Just a bonfire is not enough any more.  The lighting of the bonfire has to be spectacular and therefore thousands of firecrackers are attached to the frame and are lit first.  We stopped by and chatted with the people who had built these two bonfires.  They lived across the River Road and were having a party for friends; after talking with them for about 10 minutes, I guess we became good enough friends to be invited to join them at their house later where food and drinks were on offer.  We decided to move on and explore more fires.

As the sun started to set, the finishing touches were put on the various bonfires.  Most are built be a single family that has been doing this for years and often generations.  They come back each year to the same spot to build another bonfire.  It takes as much as a week to build one of these – more time if you add firecrackers or other decorations.

We had brought a pic-nic so Bee and I sat along the levee and ate cheese and salami with a good bottle of wine – this was our Christmas Eve dinner after all.  Actually, we had a Christmas Eve dinner the night before at R’Evolution – the meal was excellent!

We were told that the bonfires are meant for Papa Noël (Father Christmas) to make sure that he knows where to bring the presents.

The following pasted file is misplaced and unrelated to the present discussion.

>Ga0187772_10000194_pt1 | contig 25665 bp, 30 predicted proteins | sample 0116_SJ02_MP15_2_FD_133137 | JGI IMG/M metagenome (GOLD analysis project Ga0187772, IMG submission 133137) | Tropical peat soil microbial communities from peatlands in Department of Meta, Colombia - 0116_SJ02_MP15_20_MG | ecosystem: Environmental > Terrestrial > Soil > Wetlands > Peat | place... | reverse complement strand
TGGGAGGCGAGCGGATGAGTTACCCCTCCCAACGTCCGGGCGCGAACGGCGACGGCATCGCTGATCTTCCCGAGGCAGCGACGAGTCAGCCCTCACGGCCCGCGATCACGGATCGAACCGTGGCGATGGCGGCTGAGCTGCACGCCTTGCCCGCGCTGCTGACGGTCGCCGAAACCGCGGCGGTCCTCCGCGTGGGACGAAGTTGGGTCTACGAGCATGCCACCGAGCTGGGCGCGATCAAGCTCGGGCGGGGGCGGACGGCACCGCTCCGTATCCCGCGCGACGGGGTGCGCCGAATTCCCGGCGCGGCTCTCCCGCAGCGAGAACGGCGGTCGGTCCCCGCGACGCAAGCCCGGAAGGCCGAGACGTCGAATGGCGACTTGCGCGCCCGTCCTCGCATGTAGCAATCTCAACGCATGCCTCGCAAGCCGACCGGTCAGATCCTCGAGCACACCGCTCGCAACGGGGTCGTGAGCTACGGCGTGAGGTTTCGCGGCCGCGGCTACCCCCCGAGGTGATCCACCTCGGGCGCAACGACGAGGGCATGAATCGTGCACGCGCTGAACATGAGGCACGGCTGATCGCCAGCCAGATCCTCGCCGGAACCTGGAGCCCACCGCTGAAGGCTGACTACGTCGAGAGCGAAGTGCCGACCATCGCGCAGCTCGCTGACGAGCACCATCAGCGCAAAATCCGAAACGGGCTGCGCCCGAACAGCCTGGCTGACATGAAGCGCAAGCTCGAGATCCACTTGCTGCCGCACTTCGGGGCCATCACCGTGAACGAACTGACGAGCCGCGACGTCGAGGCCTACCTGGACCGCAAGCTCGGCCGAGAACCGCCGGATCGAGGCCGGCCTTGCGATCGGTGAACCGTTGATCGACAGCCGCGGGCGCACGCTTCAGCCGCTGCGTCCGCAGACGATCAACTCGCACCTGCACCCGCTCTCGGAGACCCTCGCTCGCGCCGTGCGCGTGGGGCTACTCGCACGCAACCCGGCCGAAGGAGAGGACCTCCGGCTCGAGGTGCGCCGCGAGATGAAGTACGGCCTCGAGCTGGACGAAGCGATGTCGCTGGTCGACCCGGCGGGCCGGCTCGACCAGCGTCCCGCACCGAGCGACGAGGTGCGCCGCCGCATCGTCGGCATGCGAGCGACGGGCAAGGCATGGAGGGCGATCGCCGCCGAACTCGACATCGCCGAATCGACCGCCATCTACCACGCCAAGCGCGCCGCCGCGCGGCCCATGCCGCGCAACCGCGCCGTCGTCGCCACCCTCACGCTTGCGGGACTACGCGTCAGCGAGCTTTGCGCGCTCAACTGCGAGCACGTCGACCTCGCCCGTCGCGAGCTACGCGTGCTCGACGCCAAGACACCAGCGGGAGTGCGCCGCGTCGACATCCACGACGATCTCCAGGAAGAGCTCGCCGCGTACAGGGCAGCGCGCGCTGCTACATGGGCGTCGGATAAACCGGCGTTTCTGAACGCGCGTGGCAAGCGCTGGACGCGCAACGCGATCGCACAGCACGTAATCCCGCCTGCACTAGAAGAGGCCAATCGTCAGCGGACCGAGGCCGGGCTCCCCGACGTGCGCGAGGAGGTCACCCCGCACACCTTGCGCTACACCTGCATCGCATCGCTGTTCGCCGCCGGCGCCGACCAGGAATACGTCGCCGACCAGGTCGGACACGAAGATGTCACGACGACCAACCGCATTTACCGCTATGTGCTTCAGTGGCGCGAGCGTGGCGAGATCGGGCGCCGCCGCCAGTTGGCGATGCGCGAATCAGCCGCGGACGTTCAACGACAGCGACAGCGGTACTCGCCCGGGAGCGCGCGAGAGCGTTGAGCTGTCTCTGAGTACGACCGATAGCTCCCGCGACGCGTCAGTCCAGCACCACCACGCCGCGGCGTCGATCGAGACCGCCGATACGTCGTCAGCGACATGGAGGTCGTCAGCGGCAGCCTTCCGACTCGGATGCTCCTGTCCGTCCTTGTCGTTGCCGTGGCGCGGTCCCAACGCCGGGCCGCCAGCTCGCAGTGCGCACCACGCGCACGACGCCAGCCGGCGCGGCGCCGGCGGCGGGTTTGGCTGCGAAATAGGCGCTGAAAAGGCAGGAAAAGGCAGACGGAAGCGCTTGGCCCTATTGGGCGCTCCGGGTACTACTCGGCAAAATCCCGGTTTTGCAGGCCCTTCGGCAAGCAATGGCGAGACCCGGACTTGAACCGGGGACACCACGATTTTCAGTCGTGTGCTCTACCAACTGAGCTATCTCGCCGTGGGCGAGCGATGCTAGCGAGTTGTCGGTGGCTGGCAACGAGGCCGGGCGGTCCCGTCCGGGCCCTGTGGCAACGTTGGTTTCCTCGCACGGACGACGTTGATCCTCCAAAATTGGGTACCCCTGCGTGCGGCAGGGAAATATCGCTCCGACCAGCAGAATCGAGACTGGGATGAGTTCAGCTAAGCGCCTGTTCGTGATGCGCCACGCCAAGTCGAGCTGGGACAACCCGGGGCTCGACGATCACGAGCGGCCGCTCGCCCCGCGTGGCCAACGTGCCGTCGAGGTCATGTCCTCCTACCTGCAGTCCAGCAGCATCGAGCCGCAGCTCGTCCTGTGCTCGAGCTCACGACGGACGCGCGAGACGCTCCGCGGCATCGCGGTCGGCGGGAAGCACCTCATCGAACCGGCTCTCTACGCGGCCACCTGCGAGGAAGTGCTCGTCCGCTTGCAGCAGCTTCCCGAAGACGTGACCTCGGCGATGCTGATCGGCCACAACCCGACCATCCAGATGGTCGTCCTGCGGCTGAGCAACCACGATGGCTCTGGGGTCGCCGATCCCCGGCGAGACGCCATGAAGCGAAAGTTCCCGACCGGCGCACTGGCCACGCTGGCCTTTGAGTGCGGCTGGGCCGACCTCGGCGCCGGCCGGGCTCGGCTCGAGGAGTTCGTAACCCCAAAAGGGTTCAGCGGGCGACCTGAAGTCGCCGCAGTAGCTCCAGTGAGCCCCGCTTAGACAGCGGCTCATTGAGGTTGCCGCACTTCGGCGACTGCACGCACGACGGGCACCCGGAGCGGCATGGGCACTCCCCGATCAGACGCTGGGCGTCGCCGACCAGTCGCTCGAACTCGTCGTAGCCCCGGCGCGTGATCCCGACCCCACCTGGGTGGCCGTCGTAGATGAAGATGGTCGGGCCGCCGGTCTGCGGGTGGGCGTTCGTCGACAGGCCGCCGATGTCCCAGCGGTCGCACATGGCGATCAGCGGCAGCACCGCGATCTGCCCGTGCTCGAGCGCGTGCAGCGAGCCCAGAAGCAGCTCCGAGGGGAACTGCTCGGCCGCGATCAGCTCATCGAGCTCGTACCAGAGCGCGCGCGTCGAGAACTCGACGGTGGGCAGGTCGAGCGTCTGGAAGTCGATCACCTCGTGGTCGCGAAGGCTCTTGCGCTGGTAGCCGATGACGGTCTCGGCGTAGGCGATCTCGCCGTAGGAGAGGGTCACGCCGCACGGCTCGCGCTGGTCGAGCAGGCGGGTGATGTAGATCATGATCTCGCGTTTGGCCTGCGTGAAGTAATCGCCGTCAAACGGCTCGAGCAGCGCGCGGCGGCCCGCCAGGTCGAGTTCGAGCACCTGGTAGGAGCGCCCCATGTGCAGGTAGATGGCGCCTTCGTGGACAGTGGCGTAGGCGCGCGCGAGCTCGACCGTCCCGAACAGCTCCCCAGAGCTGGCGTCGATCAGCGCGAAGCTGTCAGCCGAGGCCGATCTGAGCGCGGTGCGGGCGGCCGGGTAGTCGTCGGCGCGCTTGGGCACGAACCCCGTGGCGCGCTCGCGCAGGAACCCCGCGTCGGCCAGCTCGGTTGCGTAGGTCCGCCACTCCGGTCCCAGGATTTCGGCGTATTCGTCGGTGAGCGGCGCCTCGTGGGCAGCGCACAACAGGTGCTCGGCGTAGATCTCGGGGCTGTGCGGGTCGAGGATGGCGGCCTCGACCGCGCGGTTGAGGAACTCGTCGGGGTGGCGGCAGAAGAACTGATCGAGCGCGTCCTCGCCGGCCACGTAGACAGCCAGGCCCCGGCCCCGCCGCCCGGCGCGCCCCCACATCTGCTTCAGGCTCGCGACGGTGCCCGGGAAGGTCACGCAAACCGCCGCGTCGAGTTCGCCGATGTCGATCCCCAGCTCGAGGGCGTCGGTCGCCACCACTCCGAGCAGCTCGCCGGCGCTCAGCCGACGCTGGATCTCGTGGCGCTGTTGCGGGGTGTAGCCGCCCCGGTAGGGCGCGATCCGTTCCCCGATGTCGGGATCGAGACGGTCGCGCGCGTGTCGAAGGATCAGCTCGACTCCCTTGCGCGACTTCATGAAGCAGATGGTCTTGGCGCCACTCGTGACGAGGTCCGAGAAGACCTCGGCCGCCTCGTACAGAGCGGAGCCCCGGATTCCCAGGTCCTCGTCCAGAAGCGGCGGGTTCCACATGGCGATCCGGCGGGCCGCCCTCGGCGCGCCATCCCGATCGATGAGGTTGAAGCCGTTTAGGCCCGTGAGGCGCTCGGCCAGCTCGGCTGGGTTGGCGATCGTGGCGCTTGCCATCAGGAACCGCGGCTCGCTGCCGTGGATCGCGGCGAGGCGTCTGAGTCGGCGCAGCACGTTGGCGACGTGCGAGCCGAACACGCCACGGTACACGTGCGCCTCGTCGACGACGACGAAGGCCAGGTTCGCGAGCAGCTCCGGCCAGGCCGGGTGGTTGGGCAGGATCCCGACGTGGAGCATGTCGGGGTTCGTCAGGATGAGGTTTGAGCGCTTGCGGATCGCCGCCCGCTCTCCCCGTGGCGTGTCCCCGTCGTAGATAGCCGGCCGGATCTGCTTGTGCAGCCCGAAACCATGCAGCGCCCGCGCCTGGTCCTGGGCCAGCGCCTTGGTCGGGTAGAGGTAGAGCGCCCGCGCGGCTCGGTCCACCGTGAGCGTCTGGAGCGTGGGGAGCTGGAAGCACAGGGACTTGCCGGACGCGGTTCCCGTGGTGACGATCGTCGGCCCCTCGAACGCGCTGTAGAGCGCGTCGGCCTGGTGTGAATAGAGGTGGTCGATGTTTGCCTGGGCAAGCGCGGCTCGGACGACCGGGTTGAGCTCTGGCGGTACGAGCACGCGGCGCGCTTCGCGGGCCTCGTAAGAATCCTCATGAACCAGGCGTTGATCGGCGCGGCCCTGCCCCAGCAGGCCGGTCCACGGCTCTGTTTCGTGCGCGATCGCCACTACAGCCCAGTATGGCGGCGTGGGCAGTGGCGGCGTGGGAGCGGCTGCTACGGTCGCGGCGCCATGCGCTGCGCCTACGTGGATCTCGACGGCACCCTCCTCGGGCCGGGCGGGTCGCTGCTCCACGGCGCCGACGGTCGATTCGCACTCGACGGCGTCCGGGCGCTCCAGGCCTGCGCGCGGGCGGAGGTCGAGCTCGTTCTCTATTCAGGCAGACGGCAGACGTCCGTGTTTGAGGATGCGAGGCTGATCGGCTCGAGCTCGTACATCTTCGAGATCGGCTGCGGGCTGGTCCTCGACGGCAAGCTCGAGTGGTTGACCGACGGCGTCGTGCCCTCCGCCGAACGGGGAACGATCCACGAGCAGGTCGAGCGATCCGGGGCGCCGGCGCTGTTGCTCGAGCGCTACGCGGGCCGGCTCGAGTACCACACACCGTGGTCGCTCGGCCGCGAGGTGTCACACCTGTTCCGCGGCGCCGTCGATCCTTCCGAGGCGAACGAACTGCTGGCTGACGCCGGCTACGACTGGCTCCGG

At 7 PM, we started hearing firecrackers, we started to see fireworks and the fun begins.

The first few minutes are quite noisy

and the fireworks can be quite spectacular.  You will notice that there are quite a few more people now than back in 2004 and the traffic on the River Road is at a complete standstill.

More and more fires are lit

and the fireworks keep coming

The shape of the bonfire creates a good draft and you can feel the heat several meters away from the fire.

Here is an alignment of several bonfires.  The more observant among you will have noticed the bonfire that caught our attention.  Down the line there is one fire that has a totally different color from all the others.  We went to investigate.

We had our suspicions so we went to inquire further and talked with the people standing around the fire.  The first person told us:  “It is a secret, and if I tell you, I will have to kill you” and then pointed us to the person who actually knows the answer – the person responsible for building that bonfire.

He told us it was very simple, just buy copper sulfate on Amazon and throw some in there while you are putting it together.  It appears that every year, he tries to get a different color, just to be different from the other bonfires.  He certainly managed that this year.

A long line of burning bonfires

Flying embers on digital too

More fireworks

It was already time to go back – the fires will probably continue to burn for quite some time.  The bright light on the top right is not the sun, obviously, just a poorly placed street light (poorly placed for me taking this picture!).

By the way, I did not have a tripod for these shots in 2019 – they are all with the camera handheld and an ISO setting at 1250!  It pays to have a good camera with good lenses.